Suitably supported at the upper end of the shaft I is a ring-shaped spraying device 9 which is connected by a pipe I 0 to the reservoir 4 or other source of water supply. A control valve ll connected to the pipe I0 permits the flow of water from the spraying device 9 to be regulated in accordance with variable requirements. The spraying device sprays Water continuously against the sides of the shaft. A quantity of gravel l2 deposited into the shaft extends well above the top of the screen 8.
In operation, the water discharged into the easing 6 by the pressure pipe 5 is forced upwardly through the discharge pipe, thereby creating sufficient suction to draw such material from the lower area of the shaft as is capable of passing through the screen into the casing through the inlet 6'.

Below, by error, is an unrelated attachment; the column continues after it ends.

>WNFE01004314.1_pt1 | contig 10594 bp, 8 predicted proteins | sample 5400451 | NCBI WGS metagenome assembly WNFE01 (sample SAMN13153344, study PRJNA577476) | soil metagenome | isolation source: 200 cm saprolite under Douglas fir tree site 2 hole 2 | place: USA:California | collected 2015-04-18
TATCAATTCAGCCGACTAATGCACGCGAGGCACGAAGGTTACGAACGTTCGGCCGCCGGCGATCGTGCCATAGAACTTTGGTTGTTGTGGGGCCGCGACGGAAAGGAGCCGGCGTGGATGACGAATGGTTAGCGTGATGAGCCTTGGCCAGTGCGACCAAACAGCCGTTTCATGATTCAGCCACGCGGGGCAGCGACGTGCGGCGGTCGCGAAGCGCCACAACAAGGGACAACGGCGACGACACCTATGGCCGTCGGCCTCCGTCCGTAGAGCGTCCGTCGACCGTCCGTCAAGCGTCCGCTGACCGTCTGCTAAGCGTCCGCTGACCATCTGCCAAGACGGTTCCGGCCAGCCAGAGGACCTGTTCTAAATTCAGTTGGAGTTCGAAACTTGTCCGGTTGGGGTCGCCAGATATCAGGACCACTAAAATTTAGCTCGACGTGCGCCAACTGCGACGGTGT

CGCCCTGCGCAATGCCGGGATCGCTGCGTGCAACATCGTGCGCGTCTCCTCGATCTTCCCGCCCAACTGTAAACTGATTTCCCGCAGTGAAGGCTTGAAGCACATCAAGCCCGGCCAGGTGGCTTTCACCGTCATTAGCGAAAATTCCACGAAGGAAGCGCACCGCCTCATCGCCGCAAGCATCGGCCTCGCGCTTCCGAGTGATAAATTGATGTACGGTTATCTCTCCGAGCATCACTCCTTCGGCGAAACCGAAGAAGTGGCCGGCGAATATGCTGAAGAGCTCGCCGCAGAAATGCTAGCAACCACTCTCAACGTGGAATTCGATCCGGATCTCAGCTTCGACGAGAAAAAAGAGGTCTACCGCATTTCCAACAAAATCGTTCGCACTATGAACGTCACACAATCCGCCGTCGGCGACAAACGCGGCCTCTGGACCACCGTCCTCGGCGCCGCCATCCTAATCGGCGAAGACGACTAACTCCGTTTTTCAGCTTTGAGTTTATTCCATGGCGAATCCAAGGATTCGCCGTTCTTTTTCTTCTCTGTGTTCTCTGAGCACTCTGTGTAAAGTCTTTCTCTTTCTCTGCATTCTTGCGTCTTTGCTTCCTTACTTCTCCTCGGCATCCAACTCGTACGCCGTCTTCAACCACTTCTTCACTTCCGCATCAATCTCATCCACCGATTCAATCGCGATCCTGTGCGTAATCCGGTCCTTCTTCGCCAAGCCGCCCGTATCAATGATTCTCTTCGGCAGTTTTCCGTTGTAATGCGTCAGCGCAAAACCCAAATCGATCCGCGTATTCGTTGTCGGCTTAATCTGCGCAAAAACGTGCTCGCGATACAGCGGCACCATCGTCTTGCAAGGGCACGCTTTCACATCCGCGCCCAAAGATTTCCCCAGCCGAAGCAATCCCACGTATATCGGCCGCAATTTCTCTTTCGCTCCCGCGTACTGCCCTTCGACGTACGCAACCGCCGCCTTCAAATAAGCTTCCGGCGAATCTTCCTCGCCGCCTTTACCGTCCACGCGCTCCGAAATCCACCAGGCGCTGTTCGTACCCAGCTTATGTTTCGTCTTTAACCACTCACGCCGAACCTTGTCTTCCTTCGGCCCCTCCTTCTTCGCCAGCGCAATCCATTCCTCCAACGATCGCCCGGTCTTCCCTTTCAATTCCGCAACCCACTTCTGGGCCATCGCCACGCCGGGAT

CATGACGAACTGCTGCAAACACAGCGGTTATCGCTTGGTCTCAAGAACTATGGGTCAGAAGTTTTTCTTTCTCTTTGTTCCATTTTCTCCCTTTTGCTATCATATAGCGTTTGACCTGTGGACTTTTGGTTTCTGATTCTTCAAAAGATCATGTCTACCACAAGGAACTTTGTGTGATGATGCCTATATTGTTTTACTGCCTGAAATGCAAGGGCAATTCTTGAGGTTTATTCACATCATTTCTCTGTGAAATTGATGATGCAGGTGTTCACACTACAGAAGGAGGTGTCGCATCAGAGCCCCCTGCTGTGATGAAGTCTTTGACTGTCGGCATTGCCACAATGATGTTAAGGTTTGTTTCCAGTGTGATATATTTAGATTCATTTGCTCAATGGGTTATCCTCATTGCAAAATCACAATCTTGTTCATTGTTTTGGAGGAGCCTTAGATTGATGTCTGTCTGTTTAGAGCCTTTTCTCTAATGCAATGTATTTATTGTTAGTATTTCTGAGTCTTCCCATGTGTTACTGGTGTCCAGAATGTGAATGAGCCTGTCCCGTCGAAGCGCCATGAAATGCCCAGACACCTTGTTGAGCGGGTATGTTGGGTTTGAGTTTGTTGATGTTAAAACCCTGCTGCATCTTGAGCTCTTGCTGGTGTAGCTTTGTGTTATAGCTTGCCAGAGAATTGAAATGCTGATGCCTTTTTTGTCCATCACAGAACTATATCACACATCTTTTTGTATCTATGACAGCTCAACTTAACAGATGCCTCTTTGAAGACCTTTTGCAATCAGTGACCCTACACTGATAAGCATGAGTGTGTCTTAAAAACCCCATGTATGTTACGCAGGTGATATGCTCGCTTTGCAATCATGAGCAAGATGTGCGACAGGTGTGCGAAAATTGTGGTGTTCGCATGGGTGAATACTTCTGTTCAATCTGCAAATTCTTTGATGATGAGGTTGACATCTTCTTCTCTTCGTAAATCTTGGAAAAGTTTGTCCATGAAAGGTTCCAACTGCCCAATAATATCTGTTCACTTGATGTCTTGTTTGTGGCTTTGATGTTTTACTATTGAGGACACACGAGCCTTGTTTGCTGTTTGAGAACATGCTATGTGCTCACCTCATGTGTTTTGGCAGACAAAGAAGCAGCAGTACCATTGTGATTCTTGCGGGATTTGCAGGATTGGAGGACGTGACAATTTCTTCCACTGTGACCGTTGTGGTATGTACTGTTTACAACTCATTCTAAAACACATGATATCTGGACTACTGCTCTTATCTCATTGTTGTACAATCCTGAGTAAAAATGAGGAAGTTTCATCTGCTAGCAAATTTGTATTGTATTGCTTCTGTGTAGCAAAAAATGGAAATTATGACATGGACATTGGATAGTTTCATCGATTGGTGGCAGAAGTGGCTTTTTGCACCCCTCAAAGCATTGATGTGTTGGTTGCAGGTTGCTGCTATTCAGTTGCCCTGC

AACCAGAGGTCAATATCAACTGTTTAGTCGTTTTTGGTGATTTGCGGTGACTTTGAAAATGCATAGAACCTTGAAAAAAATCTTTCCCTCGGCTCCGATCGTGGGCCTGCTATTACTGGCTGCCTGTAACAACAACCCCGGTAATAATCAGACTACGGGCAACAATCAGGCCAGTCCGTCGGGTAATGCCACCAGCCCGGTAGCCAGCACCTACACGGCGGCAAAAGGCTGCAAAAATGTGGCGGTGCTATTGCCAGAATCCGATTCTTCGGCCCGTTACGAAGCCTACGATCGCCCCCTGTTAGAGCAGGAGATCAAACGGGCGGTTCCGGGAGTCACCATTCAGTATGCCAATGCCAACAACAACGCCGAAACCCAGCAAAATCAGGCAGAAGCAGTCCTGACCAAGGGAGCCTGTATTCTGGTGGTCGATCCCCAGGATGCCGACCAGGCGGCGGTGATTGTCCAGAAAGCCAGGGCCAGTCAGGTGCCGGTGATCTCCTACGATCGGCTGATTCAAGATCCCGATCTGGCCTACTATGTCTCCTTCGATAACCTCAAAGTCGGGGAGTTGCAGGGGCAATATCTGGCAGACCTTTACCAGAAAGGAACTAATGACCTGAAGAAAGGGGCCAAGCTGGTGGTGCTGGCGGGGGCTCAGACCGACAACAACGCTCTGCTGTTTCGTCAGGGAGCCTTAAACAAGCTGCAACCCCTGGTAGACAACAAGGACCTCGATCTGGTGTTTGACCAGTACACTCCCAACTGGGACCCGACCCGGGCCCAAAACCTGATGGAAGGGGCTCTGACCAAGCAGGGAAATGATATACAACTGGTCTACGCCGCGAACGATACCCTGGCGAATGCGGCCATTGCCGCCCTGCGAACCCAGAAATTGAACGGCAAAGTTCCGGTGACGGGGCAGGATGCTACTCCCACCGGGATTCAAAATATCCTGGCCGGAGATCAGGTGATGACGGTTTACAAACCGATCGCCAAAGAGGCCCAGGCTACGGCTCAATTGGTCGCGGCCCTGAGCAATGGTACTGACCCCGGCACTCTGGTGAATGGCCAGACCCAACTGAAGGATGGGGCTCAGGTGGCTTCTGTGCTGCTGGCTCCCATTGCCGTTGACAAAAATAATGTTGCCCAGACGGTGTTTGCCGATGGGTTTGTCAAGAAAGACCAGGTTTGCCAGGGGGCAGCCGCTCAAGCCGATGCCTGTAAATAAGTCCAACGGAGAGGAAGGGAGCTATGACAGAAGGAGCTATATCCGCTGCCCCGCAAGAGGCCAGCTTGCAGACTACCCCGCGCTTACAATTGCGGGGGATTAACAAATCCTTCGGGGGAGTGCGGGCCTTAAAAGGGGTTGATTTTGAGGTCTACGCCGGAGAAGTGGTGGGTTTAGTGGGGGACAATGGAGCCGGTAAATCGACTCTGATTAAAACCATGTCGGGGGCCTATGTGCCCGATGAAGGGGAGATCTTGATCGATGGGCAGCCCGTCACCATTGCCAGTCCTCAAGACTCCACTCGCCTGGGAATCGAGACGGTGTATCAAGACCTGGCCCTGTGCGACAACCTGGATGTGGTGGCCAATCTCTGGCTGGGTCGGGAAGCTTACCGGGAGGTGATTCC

Water flowing through the pipe 10 is directed by the spraying device 9 against the side walls of the shaft I, and as it continues to flow downwardly along the said walls the process of erosion attacks the clay deposit 2, thereby causing particles thereof to be continuously released and carried to the bottom of the shaft. The smaller particles of the clay deposit or other eroded material which are released and are carried downwardly by the water emitted from the spraying device are drawn through the screen and into the casing 6 through the inlet 6'. The continuous suction created by the upward flow of water through the discharge pipe conveys the water and finer particles of material which pass through the screen to the surface of the ground where they are disposed of in any suitable manner.